Changing a baby’s diaper is one of the least inspiring activities imaginable. However, when Hong Liu changes her 1-year-old son, Joshua, she finds herself imagining a cleaner, brighter future, in which biological waste becomes a source of electricity for houses and hydrogen for cars.
Rinsing out a diaper (and flushing gallons of water to a distant treatment plant) or tossing out a disposable (and shipping it to a landfill), Liu thinks about a different kind of waste, about the inefficient use of resources.
“I think about all this wastefulness,” she says. “It is my hope that we can make use of biological waste, collect energy from it, and not send it to some central place for disposal.”
For Liu, extracting energy from wastewater is no pipe dream. She is developing a microbial fuel cell as a way of harnessing electricity from wastewater. On her lab bench in the Department of Biological and Ecological Engineering, she demonstrates a prototype. A few ounces of murky water sandwiched between glass plates generate a steady trickle of electrons, thanks to thriving colonies of bacteria.
“It turns out that some bacteria can transfer electrons from organic matter,” says Liu, who arrived at OSU in August after completing post-doctoral research at Penn State University. “Nobody ever tried sticking electrodes into wastewater; we were the first to do it for purifying domestic wastewater.”
As the microbes feed on organic waste, they kick out electrons that can be picked up by a carbon electrode. The current is just a trickle —about a half watt per square meter—but Liu has been able to increase electricity production by 3,700 percent in two years.
Working with Bruce Logan at Penn State and Stephen Grot of Ion Power, Liu induced microbial fuel cells to produce hydrogen gas—potentially the wonder fuel of the future since burning it produces only water.
Their discovery, which bears the illuminating name of BEAMR (“bio-electrochemically assisted microbial reactor”) won a Breakthrough Award from Popular Mechanics magazine in 2005. Liu envisions BEAMR fuel cells that will make wastewater treatment economically feasible.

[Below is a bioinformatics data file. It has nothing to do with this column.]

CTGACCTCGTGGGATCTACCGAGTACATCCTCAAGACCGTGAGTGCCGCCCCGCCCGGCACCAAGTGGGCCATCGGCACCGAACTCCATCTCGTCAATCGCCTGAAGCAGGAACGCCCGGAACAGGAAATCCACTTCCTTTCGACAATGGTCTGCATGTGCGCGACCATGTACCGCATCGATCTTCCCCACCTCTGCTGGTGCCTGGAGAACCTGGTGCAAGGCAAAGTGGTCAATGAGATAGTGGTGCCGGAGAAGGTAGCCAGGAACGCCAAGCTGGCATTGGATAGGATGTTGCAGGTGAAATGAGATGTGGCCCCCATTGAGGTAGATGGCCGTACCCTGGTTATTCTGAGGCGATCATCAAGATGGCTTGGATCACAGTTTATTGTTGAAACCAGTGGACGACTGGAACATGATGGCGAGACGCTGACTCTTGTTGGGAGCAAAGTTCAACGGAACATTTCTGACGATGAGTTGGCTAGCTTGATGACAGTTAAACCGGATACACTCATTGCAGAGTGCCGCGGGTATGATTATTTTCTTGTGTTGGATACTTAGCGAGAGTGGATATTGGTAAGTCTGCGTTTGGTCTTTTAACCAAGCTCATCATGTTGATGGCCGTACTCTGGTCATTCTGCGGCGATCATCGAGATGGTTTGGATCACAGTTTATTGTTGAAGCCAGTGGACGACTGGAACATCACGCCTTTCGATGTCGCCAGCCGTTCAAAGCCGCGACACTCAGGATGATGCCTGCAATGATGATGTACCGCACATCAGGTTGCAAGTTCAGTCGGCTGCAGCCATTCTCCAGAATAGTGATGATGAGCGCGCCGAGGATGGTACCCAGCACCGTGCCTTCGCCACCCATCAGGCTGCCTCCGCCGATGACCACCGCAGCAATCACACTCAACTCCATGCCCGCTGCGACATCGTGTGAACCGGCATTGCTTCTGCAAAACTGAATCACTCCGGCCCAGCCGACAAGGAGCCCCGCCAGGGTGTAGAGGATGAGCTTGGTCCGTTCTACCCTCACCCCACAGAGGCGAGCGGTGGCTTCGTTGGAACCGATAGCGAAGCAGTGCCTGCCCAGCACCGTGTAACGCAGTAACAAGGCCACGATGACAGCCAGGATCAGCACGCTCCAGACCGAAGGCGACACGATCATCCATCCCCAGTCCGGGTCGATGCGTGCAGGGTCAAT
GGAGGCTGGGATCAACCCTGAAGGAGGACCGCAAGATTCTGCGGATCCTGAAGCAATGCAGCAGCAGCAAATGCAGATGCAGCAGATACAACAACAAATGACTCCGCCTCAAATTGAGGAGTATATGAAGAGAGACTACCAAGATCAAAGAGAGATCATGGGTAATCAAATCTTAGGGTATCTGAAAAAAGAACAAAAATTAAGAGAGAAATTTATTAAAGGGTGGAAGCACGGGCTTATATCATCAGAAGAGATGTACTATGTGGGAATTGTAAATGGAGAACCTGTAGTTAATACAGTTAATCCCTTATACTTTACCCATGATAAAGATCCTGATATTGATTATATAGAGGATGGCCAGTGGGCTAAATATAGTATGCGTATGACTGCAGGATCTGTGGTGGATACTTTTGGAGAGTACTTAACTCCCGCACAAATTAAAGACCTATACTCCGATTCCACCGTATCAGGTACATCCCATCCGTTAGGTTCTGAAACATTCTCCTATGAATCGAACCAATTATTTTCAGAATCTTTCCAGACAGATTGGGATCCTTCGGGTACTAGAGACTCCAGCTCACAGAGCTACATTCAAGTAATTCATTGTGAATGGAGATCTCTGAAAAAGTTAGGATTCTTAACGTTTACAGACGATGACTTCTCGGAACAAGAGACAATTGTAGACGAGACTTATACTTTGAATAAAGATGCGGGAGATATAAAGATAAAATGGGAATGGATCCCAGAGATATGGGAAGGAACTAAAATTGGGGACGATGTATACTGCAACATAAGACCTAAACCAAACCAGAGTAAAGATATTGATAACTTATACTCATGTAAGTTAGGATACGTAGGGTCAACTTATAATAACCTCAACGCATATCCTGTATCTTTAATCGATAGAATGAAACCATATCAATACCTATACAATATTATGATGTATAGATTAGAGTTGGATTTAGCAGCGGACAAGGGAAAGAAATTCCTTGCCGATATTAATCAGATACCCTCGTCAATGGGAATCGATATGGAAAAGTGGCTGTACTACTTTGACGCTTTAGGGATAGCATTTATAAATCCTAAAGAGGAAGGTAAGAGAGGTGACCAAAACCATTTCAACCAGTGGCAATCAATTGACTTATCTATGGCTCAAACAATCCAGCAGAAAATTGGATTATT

“In developing nations where waste treatment may be too expensive, making a waste treatment plant almost energy self-sufficient might mean the difference between affordable treatment of wastes and no treatment at all,” she says. “The main challenge is the cost of electrode material, so we hope to find a more affordable option.”
Liu doesn’t foresee her microbial fuel cell replacing existing sewage treatment systems. Instead, she foresees portable BEAMR units providing water purification and electricity where they don’t already exist. She envisions a unit small enough to be loaded into a truck and hauled to a rural village where it would sit outside, purifying toilet and sink water for irrigating outdoor plants. The produced electricity would power a small water pump and a few lights. The portable units also might be useful in disaster zones, where power and water treatment have been disrupted.
Liu got her first exposure to the usefulness of organic waste shoveling “fertilizer” on her grandparent’s farm in the small town of Kazuo in northern China. Leaving the farm, she attended college in Harbin, a frosty industrial city famous for its ice sculptures. She earned degrees in civil and environmental engineering before leaving China in 2003 to take a post-doctoral position at Penn State. She joined the OSU faculty in 2005 to continue her research developing microbial fuel cells.
“Most impressive is that people here really care about people,” Liu said. “There is so much work to be done that you cannot do everything yourself. You have to work with others, and people here really want to collaborate.”
Liu thinks she will return to China with her son one day. She hopes that by then she will be able to show Joshua microbial fuel cells that she developed at OSU, bringing clean water and light to her homeland.